Two things are mentioned in the audio commentary that I didn't really pick up on until then, but retrospectively you realise these contribute greatly to making it a great movie. The first is the subtlety, there are many images and scenes without words that you don't truly appreciate until a second viewing, or a very careful first one. The second is the way that Kinglsey praises the Director's style of never telling the audience what did happen and is going to happen, events just occur. For instance the breaking of the marriage of Ron Eldard, where there is no explanation given, it's just happened. This has the effect of treating the audience with respect and realising that they have intelligence, and it also makes for an excellent way of keeping the pace of the movie.
Picture Presented: The picture is crisp and sharp, a superb use of lighting in the movie moving from the bright opening beginning of the story it darkens through time to the bleak and dismal closing scenes. The light is always warm and inviting, with any artificial light looking sterile, and the darker shots bleak and dismal. Some of the time lapse shots between scenes are beautiful.
Audio Presented: The audio is very good, although there is nothing to really take advantage of a surrounding speaker system, the sound is kept sparse and atmospheric, with an extremely subtle and limited soundtrack it gives everything to the movie and never distracts.
Extras Presented: What strikes you about this DVD are the beautiful animated menus, black and white shots from through the movie fill the background giving you the feeling of mystery and indeed sadness.
The Deleted Scenes are good, although alongside they have a dull and very annoying commentary. Rather than talking about the scene and giving some insights you are treated to noises of laughter, snorting and approval interspersed with over the top bouts of backslapping. Awful, before it's over you're dreading the onset of the audio commentary. The Behind the Scenes is good, but nothing new.
The Photo Gallery is very well done as it's not a gallery at all, it's a featurette that is filled with stills between interviews with people talking about actors, characters and key scenes. It's a very engaging way of creating a gallery. Another huge extra is the Shohreh Aghdashloo Audition, it's truly amazing to see this actress work through some very emotionally harrowing scenes one after the other right in front of your eyes, it gives you a superb grounding in what it really means to be an actor and auditioning. With this performance it's hardly surprising she gained the role.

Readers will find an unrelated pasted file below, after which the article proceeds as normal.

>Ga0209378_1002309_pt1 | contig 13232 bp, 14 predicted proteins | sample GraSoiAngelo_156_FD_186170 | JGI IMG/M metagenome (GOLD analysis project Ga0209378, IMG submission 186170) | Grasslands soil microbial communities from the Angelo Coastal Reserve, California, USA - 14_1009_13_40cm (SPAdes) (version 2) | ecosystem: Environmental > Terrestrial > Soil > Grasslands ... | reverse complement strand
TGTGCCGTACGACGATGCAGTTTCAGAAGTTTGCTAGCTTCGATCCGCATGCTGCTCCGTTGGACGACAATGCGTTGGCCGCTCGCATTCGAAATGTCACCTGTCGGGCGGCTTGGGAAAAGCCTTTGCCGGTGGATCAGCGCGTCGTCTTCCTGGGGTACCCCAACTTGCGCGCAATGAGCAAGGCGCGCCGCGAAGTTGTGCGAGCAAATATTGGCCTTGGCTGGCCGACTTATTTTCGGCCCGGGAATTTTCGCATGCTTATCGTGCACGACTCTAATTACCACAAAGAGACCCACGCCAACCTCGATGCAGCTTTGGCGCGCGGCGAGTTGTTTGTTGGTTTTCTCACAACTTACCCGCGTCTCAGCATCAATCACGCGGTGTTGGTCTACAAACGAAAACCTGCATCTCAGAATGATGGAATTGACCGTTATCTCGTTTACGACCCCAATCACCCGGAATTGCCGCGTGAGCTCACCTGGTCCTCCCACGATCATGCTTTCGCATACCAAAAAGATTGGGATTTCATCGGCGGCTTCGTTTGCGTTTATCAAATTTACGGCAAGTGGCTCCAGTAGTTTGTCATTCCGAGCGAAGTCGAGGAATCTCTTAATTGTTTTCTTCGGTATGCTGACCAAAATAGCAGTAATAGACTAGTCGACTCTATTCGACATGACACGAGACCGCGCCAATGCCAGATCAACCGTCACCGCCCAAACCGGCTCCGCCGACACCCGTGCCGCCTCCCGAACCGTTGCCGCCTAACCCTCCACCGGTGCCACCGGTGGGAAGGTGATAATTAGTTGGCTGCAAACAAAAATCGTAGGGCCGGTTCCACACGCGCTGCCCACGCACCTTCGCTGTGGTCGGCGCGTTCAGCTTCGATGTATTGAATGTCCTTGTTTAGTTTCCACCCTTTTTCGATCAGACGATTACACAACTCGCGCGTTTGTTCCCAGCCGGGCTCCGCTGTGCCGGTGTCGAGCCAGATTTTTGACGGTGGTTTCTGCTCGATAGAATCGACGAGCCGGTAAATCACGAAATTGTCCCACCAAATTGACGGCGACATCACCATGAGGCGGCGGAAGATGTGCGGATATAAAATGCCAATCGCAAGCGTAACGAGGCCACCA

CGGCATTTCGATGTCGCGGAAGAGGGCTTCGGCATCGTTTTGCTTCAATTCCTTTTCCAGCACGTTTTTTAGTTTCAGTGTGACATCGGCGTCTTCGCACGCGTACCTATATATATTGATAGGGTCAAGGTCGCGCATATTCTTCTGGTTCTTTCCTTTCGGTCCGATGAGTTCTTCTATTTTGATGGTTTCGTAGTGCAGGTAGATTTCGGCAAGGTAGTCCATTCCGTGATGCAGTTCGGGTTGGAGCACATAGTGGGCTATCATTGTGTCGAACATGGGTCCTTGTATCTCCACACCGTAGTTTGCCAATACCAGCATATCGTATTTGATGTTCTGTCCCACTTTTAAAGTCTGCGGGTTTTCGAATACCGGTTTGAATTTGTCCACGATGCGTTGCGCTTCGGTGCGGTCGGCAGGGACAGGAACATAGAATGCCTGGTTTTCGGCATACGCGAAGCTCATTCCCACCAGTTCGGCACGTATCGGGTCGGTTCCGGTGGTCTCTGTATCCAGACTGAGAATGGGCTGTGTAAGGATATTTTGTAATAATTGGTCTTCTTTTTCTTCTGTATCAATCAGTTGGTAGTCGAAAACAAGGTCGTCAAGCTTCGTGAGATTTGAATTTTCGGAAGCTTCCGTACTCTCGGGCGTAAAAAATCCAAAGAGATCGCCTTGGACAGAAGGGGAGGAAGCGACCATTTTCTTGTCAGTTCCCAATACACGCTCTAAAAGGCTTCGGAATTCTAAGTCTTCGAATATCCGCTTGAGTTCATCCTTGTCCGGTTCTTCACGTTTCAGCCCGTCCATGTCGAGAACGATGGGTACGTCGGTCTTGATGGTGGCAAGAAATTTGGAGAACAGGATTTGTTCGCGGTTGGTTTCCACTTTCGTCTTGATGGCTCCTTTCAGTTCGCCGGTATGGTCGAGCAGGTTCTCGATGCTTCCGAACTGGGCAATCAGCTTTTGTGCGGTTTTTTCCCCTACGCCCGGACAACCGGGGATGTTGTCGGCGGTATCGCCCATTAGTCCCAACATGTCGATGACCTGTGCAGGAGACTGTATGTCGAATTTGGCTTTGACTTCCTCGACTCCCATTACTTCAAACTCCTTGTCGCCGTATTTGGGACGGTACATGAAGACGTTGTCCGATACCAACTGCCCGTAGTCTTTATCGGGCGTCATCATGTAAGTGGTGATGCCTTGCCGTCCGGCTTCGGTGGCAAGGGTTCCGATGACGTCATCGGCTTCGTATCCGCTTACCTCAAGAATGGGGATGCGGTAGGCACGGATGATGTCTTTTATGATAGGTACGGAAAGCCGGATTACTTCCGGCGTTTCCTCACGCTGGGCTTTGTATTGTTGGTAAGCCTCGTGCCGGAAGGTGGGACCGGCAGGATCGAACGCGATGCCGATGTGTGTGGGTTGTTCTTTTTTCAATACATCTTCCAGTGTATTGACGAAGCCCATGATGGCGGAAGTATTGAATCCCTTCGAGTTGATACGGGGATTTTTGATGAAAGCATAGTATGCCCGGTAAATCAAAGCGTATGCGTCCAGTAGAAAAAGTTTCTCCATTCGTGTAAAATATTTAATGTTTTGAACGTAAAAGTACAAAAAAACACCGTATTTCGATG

Finally there is the Audio Commentary, and after the pathetic commentary on the deleted scenes I was really concerned. However the backslapping was slightly subdued for the full commentary, still very evident but much more bearable due to the amount of information that was given about the story, filming and the actors themselves. Combining Kingsley, Vadim Perelman and Andre Dubus III, you are treated to a really wide view from story conception through development, filming, acting and ultimately post production. I really enjoyed this insightful commentary, although bordering on the crawling at parts, it gave you a lot more about the movie and the story. It also provides an interesting look at the actors and their methods.
Overall The movie is superb and firmly fixes itself in the realms of classic tragedy. The acting from both leads is stunning, particularly Connelly, and the supporting cast provide strong backing. Powerful, emotional and at times quite harrowing, this is superb entertainment and a movie deserving far more recognition than it did, again particularly for Connelly.